Lesson in reality, fairness a passionate advocate for mental-health treatment, Nelson Kull uses his background as a paranoid schizophrenic to bring about change.
Nelson Kull truly did not plan to harm the leader of the free world. He just got caught up in a loudmouthed political discussion many years ago when he publicly vowed to kill then-President Jimmy Carter.
The next day, two Secret Service agents arrested Kull, who was 20 at the time, and spent several hours grilling him. Did he own a gun? Did he know how to use explosives?
Kull was locked in a federal prison cell for three days, drinking coffee and playing chess with counterfeiters and embezzlers. He made another pledge after he was released: He would never return to prison, where many mentally ill people end up.
Kull has managed to keep that vow in the years since and has emerged from his paranoid schizophrenia to become one of the state’s leading advocates for mental-health issues.
Schizophrenia afflicts an estimated 2.5 million people in the United States. Kull’s story shows how new medications developed in the past 10 years can help sufferers of the disease overcome the delusions and other debilitating symptoms they endure.
Today Kull, 45, runs a kind of social center for mentally ill people in Orlando. He also spends much time in Tallahassee, needling politicians on mental-health issues as he speaks for the 850,000 mentally ill in Florida.
He is not looking for sympathy, and he rarely gives it out. He says he wants equity for the treatment of mental illnesses, which lack the clout or cash devoted to other medical problems.
“It just doesn’t make sense for the state to ignore mental-health issues,” Kull says. “They save money in the long run if they pay attention to mental illnesses and treat them up-front before people bottom out.”
Kull is widely known in the mental-health community, where colleagues say he wields influence because he knows the problems involved firsthand and also works hard to amass detailed knowledge of the issues.
“He’s very witty; he’s incredibly insightful; he’s incredibly passionate about mental-health issues,” says Gary Blumenthal, executive director of the Tallahassee-based Advocacy Center, a group that helps people with physical or mental disabilities. “He carries a tremendous amount of weight because he knows what he’s talking about. I truly think he is one of the most outstanding advocates in the state of Florida.”
LIFETIME OF EXPERIENCE
Kull’s experience with mental illness started as a child.
Born John Nelson Kull III, he grew up in a close family with his father in the Navy and mother in varying degrees of reality. When Kull was 5, his mom started apologizing one day for killing his father. Dad was away on tour somewhere in the Mediterranean Sea.
“So there I am, 5 years old, trying to reason with her,” Kull explains. “I keep telling her, `C’mon, Mom, Dad’s on the big ship. He’ll be back.’ But she doesn’t want to hear it.”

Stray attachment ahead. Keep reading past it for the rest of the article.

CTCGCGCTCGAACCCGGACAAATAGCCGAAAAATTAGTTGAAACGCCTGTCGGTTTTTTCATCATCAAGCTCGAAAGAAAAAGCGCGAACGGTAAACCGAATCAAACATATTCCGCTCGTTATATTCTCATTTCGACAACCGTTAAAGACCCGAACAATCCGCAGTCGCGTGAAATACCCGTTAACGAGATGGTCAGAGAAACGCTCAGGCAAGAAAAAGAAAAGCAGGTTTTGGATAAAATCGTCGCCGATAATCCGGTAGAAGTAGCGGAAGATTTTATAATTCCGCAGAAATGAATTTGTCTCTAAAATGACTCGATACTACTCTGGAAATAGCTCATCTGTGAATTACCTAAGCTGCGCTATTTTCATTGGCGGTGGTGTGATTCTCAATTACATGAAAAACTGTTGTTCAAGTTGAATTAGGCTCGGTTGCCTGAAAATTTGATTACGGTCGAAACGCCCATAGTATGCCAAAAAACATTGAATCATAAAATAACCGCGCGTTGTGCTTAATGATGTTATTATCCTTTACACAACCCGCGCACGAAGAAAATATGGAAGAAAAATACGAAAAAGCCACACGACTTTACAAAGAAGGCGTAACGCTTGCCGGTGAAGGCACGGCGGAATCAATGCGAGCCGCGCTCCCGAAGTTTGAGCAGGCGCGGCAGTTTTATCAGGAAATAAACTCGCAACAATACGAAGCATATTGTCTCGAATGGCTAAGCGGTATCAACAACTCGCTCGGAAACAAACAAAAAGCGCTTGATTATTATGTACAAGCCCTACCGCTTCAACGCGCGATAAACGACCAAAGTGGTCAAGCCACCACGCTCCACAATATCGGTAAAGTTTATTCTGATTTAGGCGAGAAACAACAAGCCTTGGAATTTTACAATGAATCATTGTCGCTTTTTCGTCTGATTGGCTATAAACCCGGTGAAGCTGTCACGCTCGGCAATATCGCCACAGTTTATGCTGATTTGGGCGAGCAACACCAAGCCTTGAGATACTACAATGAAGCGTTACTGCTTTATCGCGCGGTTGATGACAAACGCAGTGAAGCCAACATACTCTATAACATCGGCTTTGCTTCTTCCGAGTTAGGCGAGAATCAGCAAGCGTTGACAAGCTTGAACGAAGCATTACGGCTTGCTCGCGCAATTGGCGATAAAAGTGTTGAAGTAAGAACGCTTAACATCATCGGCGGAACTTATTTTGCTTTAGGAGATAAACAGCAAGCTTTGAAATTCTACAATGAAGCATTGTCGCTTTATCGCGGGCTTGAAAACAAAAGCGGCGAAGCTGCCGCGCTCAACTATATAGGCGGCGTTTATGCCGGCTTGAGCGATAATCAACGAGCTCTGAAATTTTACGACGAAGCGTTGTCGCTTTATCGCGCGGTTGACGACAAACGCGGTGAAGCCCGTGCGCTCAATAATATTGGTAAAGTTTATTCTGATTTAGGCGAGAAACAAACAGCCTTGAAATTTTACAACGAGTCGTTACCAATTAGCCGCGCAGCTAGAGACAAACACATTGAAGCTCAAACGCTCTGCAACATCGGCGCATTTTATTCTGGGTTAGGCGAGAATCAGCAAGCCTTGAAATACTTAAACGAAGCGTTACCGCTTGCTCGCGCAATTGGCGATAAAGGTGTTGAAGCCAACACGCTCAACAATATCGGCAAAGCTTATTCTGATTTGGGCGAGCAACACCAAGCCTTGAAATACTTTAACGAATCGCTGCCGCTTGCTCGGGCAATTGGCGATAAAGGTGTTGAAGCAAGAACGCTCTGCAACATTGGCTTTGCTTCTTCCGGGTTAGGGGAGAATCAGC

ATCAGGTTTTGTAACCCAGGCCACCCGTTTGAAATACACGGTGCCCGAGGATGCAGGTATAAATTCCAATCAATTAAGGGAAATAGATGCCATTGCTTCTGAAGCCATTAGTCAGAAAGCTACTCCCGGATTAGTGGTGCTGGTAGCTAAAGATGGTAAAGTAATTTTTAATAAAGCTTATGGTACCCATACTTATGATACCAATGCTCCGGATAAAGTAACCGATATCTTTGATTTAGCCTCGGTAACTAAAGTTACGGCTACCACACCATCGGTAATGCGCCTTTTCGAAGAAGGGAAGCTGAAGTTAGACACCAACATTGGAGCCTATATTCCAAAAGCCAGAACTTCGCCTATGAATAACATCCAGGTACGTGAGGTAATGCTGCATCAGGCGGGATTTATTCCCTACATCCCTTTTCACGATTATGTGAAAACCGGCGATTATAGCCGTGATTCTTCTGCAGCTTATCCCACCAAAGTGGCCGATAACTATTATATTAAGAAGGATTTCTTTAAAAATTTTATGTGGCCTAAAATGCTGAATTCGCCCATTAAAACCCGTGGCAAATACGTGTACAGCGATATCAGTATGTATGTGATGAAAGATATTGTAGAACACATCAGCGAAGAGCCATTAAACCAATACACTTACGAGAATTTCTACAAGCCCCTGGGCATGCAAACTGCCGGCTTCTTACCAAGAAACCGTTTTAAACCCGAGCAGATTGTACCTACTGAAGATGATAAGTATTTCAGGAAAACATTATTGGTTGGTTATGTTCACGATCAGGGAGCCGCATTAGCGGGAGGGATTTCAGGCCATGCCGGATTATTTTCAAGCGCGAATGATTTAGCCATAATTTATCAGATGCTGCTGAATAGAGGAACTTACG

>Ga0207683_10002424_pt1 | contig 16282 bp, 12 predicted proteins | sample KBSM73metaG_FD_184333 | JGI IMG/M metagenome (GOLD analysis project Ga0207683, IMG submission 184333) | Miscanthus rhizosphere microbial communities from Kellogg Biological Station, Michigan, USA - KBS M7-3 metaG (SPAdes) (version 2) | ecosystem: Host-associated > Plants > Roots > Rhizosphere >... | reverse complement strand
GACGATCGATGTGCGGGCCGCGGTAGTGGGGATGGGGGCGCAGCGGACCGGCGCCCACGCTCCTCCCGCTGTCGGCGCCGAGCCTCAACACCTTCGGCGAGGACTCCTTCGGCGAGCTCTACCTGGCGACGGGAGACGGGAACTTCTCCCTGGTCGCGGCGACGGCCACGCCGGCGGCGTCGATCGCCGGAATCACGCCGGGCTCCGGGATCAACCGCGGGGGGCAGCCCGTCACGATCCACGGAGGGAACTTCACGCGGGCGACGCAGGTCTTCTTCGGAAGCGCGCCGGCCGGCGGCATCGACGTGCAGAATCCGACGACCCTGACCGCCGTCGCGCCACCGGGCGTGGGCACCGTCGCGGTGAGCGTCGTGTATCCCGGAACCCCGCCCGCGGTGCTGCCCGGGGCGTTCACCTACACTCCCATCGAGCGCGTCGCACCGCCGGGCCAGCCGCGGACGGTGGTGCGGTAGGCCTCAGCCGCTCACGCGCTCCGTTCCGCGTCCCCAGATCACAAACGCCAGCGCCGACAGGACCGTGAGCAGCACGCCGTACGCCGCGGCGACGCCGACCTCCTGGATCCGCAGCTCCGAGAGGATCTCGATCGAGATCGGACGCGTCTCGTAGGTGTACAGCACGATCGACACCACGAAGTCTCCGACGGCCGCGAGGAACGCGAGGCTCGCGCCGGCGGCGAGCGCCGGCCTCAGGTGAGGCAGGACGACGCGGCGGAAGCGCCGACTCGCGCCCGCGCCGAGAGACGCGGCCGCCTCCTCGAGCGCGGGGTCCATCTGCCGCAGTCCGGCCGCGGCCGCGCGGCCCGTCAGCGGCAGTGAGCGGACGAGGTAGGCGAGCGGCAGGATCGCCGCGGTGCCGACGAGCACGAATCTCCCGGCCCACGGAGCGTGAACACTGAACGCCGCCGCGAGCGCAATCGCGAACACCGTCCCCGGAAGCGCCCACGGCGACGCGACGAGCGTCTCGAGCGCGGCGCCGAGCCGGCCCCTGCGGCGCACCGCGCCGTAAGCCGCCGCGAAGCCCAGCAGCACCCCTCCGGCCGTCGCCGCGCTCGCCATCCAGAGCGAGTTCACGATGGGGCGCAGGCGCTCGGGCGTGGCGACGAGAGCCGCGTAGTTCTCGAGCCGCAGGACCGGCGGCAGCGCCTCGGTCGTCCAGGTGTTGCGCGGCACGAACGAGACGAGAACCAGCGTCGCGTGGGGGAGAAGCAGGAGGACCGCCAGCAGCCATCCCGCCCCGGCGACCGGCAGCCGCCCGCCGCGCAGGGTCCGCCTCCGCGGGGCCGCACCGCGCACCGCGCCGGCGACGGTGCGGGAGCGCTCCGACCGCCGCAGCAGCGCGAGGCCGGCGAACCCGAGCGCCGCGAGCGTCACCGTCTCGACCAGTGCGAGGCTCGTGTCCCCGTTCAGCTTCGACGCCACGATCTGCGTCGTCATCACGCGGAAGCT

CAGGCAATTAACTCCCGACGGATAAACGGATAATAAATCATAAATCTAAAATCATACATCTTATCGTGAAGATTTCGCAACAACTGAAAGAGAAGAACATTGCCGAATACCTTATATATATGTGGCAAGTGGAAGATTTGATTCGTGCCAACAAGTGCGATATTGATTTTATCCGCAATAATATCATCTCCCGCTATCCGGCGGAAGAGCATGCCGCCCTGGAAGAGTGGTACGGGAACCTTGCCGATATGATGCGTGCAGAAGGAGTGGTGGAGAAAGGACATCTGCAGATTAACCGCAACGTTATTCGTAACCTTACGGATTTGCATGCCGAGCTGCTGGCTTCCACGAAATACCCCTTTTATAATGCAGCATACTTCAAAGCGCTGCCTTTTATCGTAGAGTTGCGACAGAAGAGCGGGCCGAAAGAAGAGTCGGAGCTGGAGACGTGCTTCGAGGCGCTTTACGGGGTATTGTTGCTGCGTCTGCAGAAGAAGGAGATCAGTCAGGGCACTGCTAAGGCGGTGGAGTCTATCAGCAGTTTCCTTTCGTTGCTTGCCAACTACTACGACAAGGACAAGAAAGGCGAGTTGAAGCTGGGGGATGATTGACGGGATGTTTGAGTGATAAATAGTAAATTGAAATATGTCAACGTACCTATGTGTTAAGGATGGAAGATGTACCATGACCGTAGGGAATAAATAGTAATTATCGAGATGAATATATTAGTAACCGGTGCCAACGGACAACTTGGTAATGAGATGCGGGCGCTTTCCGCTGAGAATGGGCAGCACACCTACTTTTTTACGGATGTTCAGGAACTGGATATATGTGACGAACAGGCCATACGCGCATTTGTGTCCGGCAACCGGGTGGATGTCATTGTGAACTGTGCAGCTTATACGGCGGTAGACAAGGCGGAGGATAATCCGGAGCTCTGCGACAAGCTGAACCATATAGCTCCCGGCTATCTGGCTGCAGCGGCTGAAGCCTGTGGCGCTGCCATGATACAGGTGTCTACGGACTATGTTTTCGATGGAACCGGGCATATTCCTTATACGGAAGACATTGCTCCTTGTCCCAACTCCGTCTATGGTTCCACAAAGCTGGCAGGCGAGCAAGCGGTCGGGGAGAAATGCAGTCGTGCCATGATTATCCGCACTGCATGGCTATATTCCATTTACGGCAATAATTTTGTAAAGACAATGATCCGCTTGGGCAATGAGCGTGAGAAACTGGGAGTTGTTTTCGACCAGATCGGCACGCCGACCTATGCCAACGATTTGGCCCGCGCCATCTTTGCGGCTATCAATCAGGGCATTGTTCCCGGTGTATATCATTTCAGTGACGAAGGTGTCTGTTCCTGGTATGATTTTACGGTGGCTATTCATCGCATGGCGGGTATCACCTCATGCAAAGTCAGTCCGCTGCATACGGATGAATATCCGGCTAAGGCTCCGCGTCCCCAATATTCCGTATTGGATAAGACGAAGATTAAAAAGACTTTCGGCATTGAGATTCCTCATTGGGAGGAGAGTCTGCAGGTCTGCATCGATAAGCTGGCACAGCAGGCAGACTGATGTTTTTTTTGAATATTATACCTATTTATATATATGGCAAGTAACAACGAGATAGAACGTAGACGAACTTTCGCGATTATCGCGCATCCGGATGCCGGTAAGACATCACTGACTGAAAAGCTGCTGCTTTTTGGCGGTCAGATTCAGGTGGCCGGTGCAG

Her bouts with schizophrenia were regular throughout Kull’s childhood and adolescence. The family lived in various locations, including Korea and Key West, before settling in Orlando.
Kull was a bright kid, skipping a grade and becoming a leader of his peers. Then he slid into solitude when his own illness emerged in his teens. It started with staying up all night, pacing, talking to himself and playing records.
Schizophrenia is a complex mental illness often marked by delusions, hallucinations, disordered thinking and bizarre behavior. It can run in families, though doctors are not sure exactly what role genetics plays in getting the disease.
Schizophrenics often hear voices that engage them in conversation, pelt them with discouraging messages and sometimes give commands.
Always a history buff and reader, Kull’s voices included Stalin, Hitler, Roosevelt and other historical heavyweights. He can’t remember what they said exactly, but he says guys like Stalin were just mean and nasty.
Kull sometimes lashed out at them by throwing punches in the air. He was never violent with real people. But he lost all focus on the world and got sucked into the imaginary one inside his head.
“Intellectually, I knew they weren’t there, but I couldn’t help being drawn into conversation with them,” Kull says. “I couldn’t turn them off. They would come for as long as they wanted and in as much detail as they wanted. It gets to the point where you can’t do anything else because you’re too distracted. I wasted half my life in the fantasy world.”
He was put on strong medications that quieted the voices but did not silence them.
Kull graduated from high school and attended a vocational school. He was in a printing class one day when he declared that he would kill Carter. Kull says he was just responding to classmates’ avowals that former presidents Richard Nixon and Gerald Ford should be hanged.
“I’m glad it happened because it made me realize that I never wanted to go back to jail,” Kull says. “Before that, I had been thinking about trying to make money with some friends who were growing marijuana in the woods, but three days in jail cured me of that idea.”
Kull fumbled through the ensuing years. He lived with his parents and took cooking classes before enrolling at the University of Central Florida. He got various menial jobs, then would work for a month or less before getting fired or quitting.
He could spend 10 hours a day in front of the television — mindlessly soaking up music videos and sitcoms. He teetered on the edge of the real world and his own.